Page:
Monday, October 21, 2013

do it yourself: vintage halloween picture frames

Part of the charm of any holiday decor is homemade. Welcoming guests into a space you put time into creating allows them to feel like they are experiencing your home, & in turn learning something about you that is unspoken. A home should be seen as your heart on a sleeve. The things that matter to you most are bursting the minute someone opens your front door. Family photos, pets greeting you at the door, decorations, smells of candles or cookies or perfume, it's all a reflection of you. What do you want to say without speaking a word? 

Vintage charm is appealing to so many because the craftsmanship is of high quality, the verbiage is often flowery & romantic & it isn't a common item that makes you feel cookie cutter. I have a deep love for pieces previously owned, I want to feel the love & see the character of a lifetime. Sometimes we also see things created to look vintage & with that comes a higher price tag. For the life of me I will never understand wanna-be antiques with large price tags, it's not really special & it's usually not well made, so why are you gouging the price? If i had one word of wisdom it would be to save for the heirloom pieces. Bring them into your home with open arms & cherish them. Pass them down to your children & if it's not their style pass onto your grandchildren. You know how nothing goes out of style, it just cycles through a generation.

This craft is a nod to those expensive wanna be antiques that are over priced for no reason. I literally replicated the same quality for pennies & these are items that though aren't real antiques will stand up to being boxed away & brought out, year after year.

vintage Halloween picture frames 

Scratched & worn picture frames at the thrift store should range from .25¢ to 1$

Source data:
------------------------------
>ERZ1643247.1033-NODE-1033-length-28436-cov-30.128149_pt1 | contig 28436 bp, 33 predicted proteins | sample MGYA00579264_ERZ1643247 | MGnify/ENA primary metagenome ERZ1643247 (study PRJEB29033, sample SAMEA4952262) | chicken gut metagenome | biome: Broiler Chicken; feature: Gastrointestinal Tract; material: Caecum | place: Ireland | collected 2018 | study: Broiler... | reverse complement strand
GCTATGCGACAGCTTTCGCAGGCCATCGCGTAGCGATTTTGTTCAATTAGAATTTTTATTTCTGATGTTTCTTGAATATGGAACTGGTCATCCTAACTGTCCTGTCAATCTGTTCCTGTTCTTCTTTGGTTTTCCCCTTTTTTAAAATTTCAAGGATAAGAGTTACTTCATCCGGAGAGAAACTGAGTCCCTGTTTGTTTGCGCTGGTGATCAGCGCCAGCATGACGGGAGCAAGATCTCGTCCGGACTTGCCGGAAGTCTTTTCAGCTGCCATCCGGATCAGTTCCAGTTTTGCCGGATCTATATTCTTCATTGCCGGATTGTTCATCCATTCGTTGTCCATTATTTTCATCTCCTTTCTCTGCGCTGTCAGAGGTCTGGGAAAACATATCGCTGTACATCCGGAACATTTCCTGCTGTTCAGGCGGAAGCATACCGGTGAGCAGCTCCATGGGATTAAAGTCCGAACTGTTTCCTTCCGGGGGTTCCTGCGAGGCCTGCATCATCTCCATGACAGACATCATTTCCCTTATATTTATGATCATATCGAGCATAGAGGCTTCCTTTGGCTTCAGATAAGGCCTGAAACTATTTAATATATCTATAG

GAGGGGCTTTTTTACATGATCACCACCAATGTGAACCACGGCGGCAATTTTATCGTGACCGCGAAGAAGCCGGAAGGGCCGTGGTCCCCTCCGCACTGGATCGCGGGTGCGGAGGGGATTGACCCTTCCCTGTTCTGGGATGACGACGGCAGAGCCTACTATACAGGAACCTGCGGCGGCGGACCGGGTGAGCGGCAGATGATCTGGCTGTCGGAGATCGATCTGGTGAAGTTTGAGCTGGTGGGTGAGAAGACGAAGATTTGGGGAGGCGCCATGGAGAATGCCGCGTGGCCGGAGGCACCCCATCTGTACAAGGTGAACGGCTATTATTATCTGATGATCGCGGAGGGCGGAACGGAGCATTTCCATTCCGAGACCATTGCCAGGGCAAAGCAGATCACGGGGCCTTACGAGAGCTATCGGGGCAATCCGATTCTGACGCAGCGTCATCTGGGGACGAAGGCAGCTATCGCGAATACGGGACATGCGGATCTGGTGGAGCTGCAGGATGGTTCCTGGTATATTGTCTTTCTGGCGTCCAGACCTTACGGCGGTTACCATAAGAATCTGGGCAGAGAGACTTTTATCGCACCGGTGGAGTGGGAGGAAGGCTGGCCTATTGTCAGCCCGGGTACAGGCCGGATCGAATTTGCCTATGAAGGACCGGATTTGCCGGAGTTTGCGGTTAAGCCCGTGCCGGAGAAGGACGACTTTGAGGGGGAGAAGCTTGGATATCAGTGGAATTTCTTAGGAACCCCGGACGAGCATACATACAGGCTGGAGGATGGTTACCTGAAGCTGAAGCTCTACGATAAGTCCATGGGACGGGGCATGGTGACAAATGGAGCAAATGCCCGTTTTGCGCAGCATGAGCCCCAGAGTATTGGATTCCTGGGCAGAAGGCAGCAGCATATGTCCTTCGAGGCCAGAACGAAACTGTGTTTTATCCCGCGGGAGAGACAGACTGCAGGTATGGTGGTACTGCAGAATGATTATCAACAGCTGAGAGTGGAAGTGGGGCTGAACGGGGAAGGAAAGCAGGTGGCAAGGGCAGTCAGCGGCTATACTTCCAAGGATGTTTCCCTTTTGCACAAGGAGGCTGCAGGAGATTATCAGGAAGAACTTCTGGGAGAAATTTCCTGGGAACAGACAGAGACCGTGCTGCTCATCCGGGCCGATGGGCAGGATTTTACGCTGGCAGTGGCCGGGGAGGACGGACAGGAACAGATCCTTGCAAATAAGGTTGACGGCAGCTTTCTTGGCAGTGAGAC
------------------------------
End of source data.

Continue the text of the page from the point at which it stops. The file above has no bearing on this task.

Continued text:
Printed pictures at home 
Card stock
Glue stick
Spray paint

Start by picking out frames that catch your eye, they can be metal or wood. Try to steer clear of any frames with large gouges in them unless you plan on using wood filler & sanding it, which seems more trouble than this project would deserve. Surface scratches, chipped paint & outdated wooden frames with gold accents are perfect & inexpensive. 

 Step One; Spray Painting

Clean your frames with warm water & soap.
Wash the glass & let dry.

Next, find a spray painting zone, someplace well ventilated, a cardboard box cut open is great! I spray paint so many things I actually have some old stepping stones stacked by our workshop that I use as my zone.

Get your handy-dandy bottle of spray paint, for the black frames I used a cheapy brand that cost 1$ for the can & it worked just fine.

The oiled bronze bottle of Rust-Oleum paint & primer is about 8$ a can & worth every penny in my opinion, (the handle is comfortable to grip, the spray is even & it applies nicely on different materials).

An important tip about spray painting is to start spraying before your project that way you're not getting a round spray blob with spidery lines (see the blob to the top left of the frame on the stone).

Get a feel for your can & move quickly, do not try to apply only one coat, rather you should apply two or three light coats layer by layer.

Here is a video showing the first coat, demonstrated by my wonderful husband, notice how quickly he's moving!


Once you've finished the top & sides let dry for about 15 minutes, it will still be a tad tacky to the touch, if you need to spray paint the back now is the time (some will be black already or velvety).

 Step Two: Finding & Printing Images

While your frames are drying begin a Google search, for Vintage Halloween Images, click an image you like & then save the image to your desktop, resize to fit your frames & print.

My printer has resizing options & image quality choices, I selected "best photo quality" on "regular paper".

Once printed I placed my pictures next to the card stock & let my imagination run.

I kept with a traditional orange & black theme & aimed for variety with polka dots, stripes & zigzags. The frame with the little girl atop the pumpkin came with matting inside so I just put the picture in & was finished!

 Next, I cut out my images using a crafting blade & scissors.

 I folded flaps to glue my pictures rather than gluing the actual image. That way it didn't look like it had specific glue spots anywhere.

 I let the glue set for a minute & put the frames back together with my new pictures inside!


You might be wondering what happened to my oiled bronze frame, I thought that deserved something very special, Sydney's latest school picture!

It's just another everyday, holiday with jillie

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